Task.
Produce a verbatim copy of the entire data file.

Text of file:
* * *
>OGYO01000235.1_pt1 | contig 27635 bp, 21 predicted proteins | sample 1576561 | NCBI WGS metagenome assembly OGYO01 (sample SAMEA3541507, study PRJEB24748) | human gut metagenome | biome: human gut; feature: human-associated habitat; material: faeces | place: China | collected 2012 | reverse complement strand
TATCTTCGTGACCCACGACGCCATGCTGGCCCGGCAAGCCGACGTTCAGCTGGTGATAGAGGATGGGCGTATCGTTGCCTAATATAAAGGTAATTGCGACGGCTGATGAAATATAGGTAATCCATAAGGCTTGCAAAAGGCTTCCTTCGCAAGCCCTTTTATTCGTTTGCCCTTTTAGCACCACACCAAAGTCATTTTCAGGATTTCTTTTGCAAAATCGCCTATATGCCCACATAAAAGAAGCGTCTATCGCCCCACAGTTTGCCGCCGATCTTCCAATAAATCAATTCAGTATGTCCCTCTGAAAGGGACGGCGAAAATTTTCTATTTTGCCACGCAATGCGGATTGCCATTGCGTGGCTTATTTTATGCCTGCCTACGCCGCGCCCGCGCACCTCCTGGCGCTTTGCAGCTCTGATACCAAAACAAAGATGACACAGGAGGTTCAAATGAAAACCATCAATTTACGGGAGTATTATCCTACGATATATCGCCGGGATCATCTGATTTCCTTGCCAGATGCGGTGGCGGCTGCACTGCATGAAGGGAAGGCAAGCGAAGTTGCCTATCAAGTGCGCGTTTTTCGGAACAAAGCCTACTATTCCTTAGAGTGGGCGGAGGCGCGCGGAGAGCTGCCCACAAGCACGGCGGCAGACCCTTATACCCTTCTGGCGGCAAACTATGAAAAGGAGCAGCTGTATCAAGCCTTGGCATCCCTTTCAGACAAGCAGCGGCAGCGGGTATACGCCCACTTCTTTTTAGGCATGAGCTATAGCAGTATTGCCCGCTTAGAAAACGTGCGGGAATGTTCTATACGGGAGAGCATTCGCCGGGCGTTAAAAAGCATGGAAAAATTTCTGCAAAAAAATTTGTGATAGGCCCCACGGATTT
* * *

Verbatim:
>OGYO01000235.1_pt1 | contig 27635 bp, 21 predicted proteins | sample 1576561 | NCBI WGS metagenome assembly OGYO01 (sample SAMEA3541507, study PRJEB24748) | human gut metagenome | biome: human gut; feature: human-associated habitat; material: faeces | place: China | collected 2012 | reverse complement strand
TATCTTCGTGACCCACGACGCCATGCTGGCCCGGCAAGCCGACGTTCAGCTGGTGATAGAGGATGGGCGTATCGTTGCCTAATATAAAGGTAATTGCGACGGCTGATGAAATATAGGTAATCCATAAGGCTTGCAAAAGGCTTCCTTCGCAAGCCCTTTTATTCGTTTGCCCTTTTAGCACCACACCAAAGTCATTTTCAGGATTTCTTTTGCAAAATCGCCTATATGCCCACATAAAAGAAGCGTCTATCGCCCCACAGTTTGCCGCCGATCTTCCAATAAATCAATTCAGTATGTCCCTCTGAAAGGGACGGCGAAAATTTTCTATTTTGCCACGCAATGCGGATTGCCATTGCGTGGCTTATTTTATGCCTGCCTACGCCGCGCCCGCGCACCTCCTGGCGCTTTGCAGCTCTGATACCAAAACAAAGATGACACAGGAGGTTCAAATGAAAACCATCAATTTACGGGAGTATTATCCTACGATATATCGCCGGGATCATCTGATTTCCTTGCCAGATGCGGTGGCGGCTGCACTGCATGAAGGGAAGGCAAGCGAAGTTGCCTATCAAGTGCGCGTTTTTCGGAACAAAGCCTACTATTCCTTAGAGTGGGCGGAGGCGCGCGGAGAGCTGCCCACAAGCACGGCGGCAGACCCTTATACCCTTCTGGCGGCAAACTATGAAAAGGAGCAGCTGTATCAAGCCTTGGCATCCCTTTCAGACAAGCAGCGGCAGCGGGTATACGCCCACTTCTTTTTAGGCATGAGCTATAGCAGTATTGCCCGCTTAGAAAACGTGCGGGAATGTTCTATACGGGAGAGCATTCGCCGGGCGTTAAAAAGCATGGAAAAATTTCTGCAAAAAAATTTGTGATAGGCCCCACGGATTT